For Collette Dowd, when pain strikes, she is left incapacitated. What feels like a series of electric shocks explode across her skull, while a burning sensation spreads across her face. Accompanying these symptoms are crippling migraines that often make 44-year old mum of two Collette want to claw at her own head.
Collette suffers from trigeminal neuralgia, which is caused by nerve compression at the base of her skull. There is no cure and even the strongest painkillers only help to reduce symptoms. When Collette was invited to a pioneering pain management programme at The Walton Centre, she was quick to agree.
The six-week programme uses a combination of physiotherapy, occupational therapy and cognitive behavioural therapy while connecting patients with others in a similar situation.
Colette says the programme has had a massive impact,
“Before going on the programme pain was the only thing I could see but now it’s not. It lives with me. It’s a lodger. The pain doesn’t get better but what has changed is how I am now able to cope with it.”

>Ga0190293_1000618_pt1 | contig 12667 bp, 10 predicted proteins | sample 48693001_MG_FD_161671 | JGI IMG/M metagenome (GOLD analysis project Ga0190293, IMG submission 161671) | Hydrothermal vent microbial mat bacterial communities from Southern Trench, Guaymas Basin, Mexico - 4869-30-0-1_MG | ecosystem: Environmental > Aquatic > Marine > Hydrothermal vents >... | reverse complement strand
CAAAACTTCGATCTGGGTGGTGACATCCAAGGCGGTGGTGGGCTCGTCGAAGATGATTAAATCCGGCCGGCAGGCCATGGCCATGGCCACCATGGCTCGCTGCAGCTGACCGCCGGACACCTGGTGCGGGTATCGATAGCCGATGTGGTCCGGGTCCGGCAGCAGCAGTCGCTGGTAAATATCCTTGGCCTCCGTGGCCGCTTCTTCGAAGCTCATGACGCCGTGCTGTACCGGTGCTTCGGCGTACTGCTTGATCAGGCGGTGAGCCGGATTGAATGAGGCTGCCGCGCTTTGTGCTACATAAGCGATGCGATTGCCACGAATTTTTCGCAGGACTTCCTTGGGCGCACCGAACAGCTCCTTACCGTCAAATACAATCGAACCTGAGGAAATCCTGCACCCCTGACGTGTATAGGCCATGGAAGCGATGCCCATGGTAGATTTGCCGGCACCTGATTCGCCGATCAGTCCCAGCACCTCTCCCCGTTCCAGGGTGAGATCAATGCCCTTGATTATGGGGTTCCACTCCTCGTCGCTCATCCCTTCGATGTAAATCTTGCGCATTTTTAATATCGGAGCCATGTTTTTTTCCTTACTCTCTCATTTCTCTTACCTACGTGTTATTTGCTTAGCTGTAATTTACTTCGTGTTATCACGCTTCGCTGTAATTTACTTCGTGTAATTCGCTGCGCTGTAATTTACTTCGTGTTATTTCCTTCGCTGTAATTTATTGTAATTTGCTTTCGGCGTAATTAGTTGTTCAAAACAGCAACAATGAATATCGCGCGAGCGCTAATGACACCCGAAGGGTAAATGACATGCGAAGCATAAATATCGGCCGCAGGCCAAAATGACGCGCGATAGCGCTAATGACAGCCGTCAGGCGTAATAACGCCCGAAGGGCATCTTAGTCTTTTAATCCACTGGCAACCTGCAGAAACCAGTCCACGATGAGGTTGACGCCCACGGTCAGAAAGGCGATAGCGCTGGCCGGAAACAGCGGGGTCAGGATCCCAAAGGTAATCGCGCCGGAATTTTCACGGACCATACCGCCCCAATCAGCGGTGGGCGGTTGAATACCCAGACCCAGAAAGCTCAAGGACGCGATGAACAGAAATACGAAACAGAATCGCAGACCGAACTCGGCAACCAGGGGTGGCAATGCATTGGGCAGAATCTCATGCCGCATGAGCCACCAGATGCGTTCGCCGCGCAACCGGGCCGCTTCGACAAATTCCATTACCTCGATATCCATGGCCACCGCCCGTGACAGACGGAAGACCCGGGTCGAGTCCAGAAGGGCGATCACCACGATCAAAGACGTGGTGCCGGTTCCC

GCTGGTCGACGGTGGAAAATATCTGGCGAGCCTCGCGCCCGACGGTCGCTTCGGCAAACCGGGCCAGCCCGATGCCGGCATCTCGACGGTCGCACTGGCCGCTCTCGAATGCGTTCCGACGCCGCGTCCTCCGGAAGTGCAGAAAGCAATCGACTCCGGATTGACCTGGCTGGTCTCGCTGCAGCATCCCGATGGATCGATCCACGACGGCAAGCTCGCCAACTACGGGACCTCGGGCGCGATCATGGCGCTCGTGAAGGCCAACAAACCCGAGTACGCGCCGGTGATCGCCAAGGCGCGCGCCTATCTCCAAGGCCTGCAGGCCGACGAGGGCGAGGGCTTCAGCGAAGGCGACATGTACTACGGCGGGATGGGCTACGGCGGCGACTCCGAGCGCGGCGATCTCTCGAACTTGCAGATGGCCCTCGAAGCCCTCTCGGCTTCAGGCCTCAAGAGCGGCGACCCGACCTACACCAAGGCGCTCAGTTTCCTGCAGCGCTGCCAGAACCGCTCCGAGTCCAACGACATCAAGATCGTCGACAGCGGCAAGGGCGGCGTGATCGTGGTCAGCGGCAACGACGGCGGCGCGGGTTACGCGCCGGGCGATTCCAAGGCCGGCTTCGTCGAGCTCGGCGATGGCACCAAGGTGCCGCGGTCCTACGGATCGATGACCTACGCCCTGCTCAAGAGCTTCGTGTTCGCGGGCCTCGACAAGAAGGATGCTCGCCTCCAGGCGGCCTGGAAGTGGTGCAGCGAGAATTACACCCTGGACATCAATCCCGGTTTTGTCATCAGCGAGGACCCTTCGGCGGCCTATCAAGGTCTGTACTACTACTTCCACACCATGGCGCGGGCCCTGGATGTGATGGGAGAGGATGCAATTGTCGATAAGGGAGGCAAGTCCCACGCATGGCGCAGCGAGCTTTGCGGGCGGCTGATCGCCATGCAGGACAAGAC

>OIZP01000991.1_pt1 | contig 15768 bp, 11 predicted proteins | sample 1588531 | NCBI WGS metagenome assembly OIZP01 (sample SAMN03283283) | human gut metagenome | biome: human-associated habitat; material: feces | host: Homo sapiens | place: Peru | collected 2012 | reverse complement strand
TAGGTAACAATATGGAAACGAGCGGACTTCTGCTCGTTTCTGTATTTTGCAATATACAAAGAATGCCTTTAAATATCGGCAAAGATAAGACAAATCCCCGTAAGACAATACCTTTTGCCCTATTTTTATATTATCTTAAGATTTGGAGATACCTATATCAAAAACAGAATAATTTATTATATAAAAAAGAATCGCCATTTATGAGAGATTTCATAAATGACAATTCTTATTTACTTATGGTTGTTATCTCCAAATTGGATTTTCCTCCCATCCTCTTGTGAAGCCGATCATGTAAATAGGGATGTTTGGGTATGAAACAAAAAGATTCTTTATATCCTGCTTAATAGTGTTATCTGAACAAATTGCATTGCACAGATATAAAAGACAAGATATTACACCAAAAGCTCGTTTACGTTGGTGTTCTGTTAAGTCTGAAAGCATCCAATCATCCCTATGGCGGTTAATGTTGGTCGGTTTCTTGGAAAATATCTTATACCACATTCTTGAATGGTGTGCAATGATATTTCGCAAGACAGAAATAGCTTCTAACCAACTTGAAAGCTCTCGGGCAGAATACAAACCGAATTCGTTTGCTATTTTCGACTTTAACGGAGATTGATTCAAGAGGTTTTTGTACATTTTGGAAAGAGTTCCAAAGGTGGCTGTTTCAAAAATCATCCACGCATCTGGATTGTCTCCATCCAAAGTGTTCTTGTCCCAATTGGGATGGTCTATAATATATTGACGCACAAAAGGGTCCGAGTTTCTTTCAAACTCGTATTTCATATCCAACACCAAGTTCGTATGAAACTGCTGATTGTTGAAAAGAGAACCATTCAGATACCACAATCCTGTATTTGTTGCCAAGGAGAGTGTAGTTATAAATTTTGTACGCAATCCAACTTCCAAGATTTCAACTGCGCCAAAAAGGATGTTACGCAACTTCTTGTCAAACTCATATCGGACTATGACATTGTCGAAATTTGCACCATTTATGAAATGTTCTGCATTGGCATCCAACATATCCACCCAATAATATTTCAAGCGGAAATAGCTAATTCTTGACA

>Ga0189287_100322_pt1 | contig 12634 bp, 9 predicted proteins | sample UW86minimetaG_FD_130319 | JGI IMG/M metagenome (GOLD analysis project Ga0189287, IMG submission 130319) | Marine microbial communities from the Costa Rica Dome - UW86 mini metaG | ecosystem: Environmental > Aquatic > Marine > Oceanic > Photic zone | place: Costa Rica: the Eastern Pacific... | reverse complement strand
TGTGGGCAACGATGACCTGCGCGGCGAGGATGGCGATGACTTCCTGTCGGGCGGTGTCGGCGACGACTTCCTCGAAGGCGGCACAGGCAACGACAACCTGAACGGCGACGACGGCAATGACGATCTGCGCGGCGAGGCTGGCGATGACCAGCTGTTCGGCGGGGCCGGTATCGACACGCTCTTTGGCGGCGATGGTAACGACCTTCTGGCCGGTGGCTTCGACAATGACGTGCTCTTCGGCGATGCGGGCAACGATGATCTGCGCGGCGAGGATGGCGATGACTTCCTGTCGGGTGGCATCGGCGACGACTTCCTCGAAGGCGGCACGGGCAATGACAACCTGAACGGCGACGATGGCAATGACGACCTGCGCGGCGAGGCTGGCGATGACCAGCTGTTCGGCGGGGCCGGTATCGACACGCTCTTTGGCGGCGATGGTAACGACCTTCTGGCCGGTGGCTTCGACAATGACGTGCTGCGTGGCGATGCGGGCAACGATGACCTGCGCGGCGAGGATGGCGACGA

According to recent research over 50% of the adult population living in England are living with unnecessary pain rather than getting help from qualified medical professionals. It was also revealed that 77% of those in pain say it has a negative effect on their everyday life.
This new course allows patients to be seen by four specialist clinicians. These include:
- Psychologists who investigate the effect chronic pain has on the mood and behaviour.
- Physiotherapists who prescribe appropriate exercises.
- Occupational therapists who help patients learn to manage everyday activities.
- Specialists pain consultants who can advise on medication and other effective forms of pain relief.
On top of this, there are liaisons with neurology, palliative care and specialist pain psychology. This combination seems to be the most effective when treating patients with chronic pain.
Since completing the pain management programme Collette has signed up for a counselling course in the hope that one day she can help others going through chronic pain.